Personally, I do not like scopes. Many hunting rifles make their use necessary. They do add weight to the firearm, which in some cases is not a bad thing. With eye not as sharp or as light-gathering as they used to be, I have finally succumbed to ‘scoping’ whenever possible and using dot-sights more often than not on long guns. I do have long eye relief (LER) scopes on several rifles and pistols. These are low magnification scopes that I use with both eyes open. However, I still rely on open sights for my EDC and other handguns for short to medium distances.
For rifles and shotguns where a scope is mounted above the receiver, a standard or intermediate eye relief scope may work well for you. A rifle or shotgun upon which is mounted a scope forward of the receiver, a long eye relief (LER) scope would be the choice to use.A long eye relief scope spares the shooter the risk of injury, and also can make it easier for the shooter to locate the target. While scopes with a short eye relief require careful positioning of the shooter’s head, scopes longer eye relief offer a range of positions. The shooter only has to get his eye into a range of distances, far enough from the scope to be safe and close enough to be within the eye relief distance.
To adjust the scope for the correct eye relief, place the scope inside the rings, as it will sit on top of the gun, but do not tighten the rings. Move the scope in or away from your face to estimate where the correct placement will be to give you the correct eye relief. Adjust the scope to provide the best ‘medium’ distance from standing, sitting (bench position), and prone positions. Normally, your face will be closest to the scope while prone and further rearward when standing. Note that the scope need not be level to do this; you are simply trying to find the best relationship between the scope and your eye.
Lightly snug one scope ring screw to hold the scope in position while you transfer the rifle to the sighting vice. Then, mark the correct position on the rings with washable highlighter ink. Loosen the screw that was holding the scope and once you have ‘level-level-leveled’ the rifle and scope, start the scope ring tightening process. You may wish to double-check the scope position while doing so to ensure the scope position remains at the mark you added earlier. Finish tightening the scope rings to the correct torque and your scope should be ready for bore sighting.Earlier in the article, I mentioned one exception to the rule, ‘Move the scope to the eye and not the eye to the scope.’ This exception would be for rifles that have adjustable stocks; for example, the AR-based MSR and some shotguns intended for tactical use. The operator of the adjustable-stocked firearm can adjust the stock in or out to obtain the correct scope picture and eye relief regardless of whether the scope is mounted rearward, over the receiver, or forward of the receiver in a ‘scout’ configuration. I found that I needed to move the stock in one notch to correctly position my eye to the 3-9×32 tactical scope mounted on QD mounts.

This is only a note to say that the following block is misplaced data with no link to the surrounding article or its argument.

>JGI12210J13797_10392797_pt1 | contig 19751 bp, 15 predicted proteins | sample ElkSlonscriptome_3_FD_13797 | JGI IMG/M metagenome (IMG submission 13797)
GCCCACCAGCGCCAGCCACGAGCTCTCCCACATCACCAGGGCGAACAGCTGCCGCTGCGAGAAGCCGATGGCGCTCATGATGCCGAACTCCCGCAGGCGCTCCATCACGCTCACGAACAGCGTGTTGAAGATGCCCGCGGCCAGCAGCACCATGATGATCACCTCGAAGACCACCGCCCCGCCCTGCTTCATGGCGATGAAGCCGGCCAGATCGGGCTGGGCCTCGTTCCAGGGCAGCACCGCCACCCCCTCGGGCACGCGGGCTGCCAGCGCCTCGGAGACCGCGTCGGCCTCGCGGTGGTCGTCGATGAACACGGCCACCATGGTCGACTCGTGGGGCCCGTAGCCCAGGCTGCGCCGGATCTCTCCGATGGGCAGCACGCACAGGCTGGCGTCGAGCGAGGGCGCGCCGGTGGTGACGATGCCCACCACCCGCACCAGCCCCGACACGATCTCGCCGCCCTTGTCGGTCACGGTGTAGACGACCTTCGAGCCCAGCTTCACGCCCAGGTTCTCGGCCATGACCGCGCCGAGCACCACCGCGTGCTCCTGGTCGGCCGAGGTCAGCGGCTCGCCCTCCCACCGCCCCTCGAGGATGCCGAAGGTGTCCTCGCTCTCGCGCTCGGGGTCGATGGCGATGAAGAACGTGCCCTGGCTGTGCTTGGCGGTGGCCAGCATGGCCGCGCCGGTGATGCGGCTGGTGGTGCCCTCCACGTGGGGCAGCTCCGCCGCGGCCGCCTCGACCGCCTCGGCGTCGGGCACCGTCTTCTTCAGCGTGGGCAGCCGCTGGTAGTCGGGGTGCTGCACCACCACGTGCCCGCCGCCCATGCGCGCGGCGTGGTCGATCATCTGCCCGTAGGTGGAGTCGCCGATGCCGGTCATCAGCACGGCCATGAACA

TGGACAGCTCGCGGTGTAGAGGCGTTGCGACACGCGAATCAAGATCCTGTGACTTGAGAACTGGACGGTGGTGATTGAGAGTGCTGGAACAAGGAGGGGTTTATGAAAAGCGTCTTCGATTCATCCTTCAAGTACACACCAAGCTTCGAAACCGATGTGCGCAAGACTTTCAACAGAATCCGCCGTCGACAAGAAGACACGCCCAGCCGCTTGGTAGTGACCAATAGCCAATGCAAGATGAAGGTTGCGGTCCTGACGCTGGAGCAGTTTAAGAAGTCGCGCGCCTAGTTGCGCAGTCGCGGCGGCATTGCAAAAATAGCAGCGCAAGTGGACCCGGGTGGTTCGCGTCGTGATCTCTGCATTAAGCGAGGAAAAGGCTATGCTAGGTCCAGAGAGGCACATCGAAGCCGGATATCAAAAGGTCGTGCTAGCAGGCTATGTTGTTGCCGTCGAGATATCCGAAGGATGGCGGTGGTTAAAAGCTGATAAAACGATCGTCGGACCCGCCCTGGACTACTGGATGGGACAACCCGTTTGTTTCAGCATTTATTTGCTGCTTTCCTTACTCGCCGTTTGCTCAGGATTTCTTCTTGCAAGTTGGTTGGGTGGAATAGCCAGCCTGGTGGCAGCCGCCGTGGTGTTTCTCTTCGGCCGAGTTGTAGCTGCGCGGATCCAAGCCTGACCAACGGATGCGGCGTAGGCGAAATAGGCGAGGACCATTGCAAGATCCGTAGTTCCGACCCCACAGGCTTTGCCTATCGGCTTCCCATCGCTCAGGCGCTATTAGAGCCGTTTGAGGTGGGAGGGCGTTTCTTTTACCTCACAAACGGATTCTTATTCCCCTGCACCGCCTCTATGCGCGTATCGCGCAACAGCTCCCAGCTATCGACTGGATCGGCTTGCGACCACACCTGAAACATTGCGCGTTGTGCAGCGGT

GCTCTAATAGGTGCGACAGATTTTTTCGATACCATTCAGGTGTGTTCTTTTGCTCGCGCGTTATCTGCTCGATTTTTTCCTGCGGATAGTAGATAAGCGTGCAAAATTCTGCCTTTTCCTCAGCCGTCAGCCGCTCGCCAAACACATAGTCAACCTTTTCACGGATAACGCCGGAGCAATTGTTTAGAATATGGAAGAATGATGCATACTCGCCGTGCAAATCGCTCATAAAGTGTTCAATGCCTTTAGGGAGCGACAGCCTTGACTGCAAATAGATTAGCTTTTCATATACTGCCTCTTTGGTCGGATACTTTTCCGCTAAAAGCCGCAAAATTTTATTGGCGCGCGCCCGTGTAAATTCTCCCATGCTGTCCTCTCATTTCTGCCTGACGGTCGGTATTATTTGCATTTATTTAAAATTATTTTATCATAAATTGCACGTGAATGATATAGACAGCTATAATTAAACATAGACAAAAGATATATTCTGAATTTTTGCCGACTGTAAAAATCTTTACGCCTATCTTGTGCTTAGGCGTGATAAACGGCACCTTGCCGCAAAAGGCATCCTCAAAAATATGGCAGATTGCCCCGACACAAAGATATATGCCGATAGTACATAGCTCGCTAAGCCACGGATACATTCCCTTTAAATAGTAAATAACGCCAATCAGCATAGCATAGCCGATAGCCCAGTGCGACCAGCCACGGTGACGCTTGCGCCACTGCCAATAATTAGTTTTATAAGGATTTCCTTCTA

If you want (or need) to mount a scope on a long gun (carbine, rifle, or shotgun) or even a handgun, magnification power is not all that you should be thinking about. A scope that is incorrectly fitted to your eye cancels the magnification power of any scope. Determining the eye relief is as important as the mounting, alignment, and magnification power.
A key point to remember is that the eye relief is the ‘maximum’ distance from the ocular lens to your eye to obtain the proper scope picture; you can be closer than the maximum distance.
Another point to consider is the use of a recoil pad. I use a recoil pad on high-recoil long guns (normally to obtain the LOP that I need). A recoil pad normally adds 1″ to the LOP. Sometimes I use a recoil-shield in lieu of a recoil pad. If you use any of these devices while shooting, adjust the scope with these devices attached. Even if you do not use these devices, your eye will be within the eye relief maximum distance. Just be aware that, in most cases, you will need about 3 inches from scope to eye. For most rifles and shotguns, this distance will be adequate; and you will not be crowding the scope and becoming the possible bearer of the ‘scope eye’ award.
The following provides a couple of videos on the subject of scopes: